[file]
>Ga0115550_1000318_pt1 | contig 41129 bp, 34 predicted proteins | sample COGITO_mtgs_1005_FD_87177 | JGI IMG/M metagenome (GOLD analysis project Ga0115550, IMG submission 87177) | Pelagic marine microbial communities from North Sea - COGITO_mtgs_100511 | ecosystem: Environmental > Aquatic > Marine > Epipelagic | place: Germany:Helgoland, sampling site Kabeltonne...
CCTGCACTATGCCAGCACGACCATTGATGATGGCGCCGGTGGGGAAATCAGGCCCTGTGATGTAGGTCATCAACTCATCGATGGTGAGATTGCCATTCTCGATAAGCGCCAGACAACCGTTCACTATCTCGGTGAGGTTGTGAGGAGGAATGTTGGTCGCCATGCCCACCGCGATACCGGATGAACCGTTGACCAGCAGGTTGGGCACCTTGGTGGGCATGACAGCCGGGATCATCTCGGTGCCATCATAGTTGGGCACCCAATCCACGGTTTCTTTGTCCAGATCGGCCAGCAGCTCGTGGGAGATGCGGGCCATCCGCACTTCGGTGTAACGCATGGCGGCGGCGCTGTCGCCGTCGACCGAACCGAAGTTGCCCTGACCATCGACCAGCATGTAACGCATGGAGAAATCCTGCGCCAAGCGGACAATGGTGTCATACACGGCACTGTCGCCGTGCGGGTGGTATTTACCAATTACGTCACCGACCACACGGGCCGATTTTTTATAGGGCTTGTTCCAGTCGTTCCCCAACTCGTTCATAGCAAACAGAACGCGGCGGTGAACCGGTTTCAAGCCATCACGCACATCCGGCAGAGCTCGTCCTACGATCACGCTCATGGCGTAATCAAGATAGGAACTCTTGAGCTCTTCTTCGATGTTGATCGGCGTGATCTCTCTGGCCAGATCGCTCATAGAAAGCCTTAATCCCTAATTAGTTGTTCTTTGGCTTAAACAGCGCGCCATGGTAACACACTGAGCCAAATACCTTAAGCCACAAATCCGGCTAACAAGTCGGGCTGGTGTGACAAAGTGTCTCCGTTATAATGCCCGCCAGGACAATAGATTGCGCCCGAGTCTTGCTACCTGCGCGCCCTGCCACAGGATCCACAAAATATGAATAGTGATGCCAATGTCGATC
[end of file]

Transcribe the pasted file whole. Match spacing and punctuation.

>Ga0115550_1000318_pt1 | contig 41129 bp, 34 predicted proteins | sample COGITO_mtgs_1005_FD_87177 | JGI IMG/M metagenome (GOLD analysis project Ga0115550, IMG submission 87177) | Pelagic marine microbial communities from North Sea - COGITO_mtgs_100511 | ecosystem: Environmental > Aquatic > Marine > Epipelagic | place: Germany:Helgoland, sampling site Kabeltonne...
CCTGCACTATGCCAGCACGACCATTGATGATGGCGCCGGTGGGGAAATCAGGCCCTGTGATGTAGGTCATCAACTCATCGATGGTGAGATTGCCATTCTCGATAAGCGCCAGACAACCGTTCACTATCTCGGTGAGGTTGTGAGGAGGAATGTTGGTCGCCATGCCCACCGCGATACCGGATGAACCGTTGACCAGCAGGTTGGGCACCTTGGTGGGCATGACAGCCGGGATCATCTCGGTGCCATCATAGTTGGGCACCCAATCCACGGTTTCTTTGTCCAGATCGGCCAGCAGCTCGTGGGAGATGCGGGCCATCCGCACTTCGGTGTAACGCATGGCGGCGGCGCTGTCGCCGTCGACCGAACCGAAGTTGCCCTGACCATCGACCAGCATGTAACGCATGGAGAAATCCTGCGCCAAGCGGACAATGGTGTCATACACGGCACTGTCGCCGTGCGGGTGGTATTTACCAATTACGTCACCGACCACACGGGCCGATTTTTTATAGGGCTTGTTCCAGTCGTTCCCCAACTCGTTCATAGCAAACAGAACGCGGCGGTGAACCGGTTTCAAGCCATCACGCACATCCGGCAGAGCTCGTCCTACGATCACGCTCATGGCGTAATCAAGATAGGAACTCTTGAGCTCTTCTTCGATGTTGATCGGCGTGATCTCTCTGGCCAGATCGCTCATAGAAAGCCTTAATCCCTAATTAGTTGTTCTTTGGCTTAAACAGCGCGCCATGGTAACACACTGAGCCAAATACCTTAAGCCACAAATCCGGCTAACAAGTCGGGCTGGTGTGACAAAGTGTCTCCGTTATAATGCCCGCCAGGACAATAGATTGCGCCCGAGTCTTGCTACCTGCGCGCCCTGCCACAGGATCCACAAAATATGAATAGTGATGCCAATGTCGATC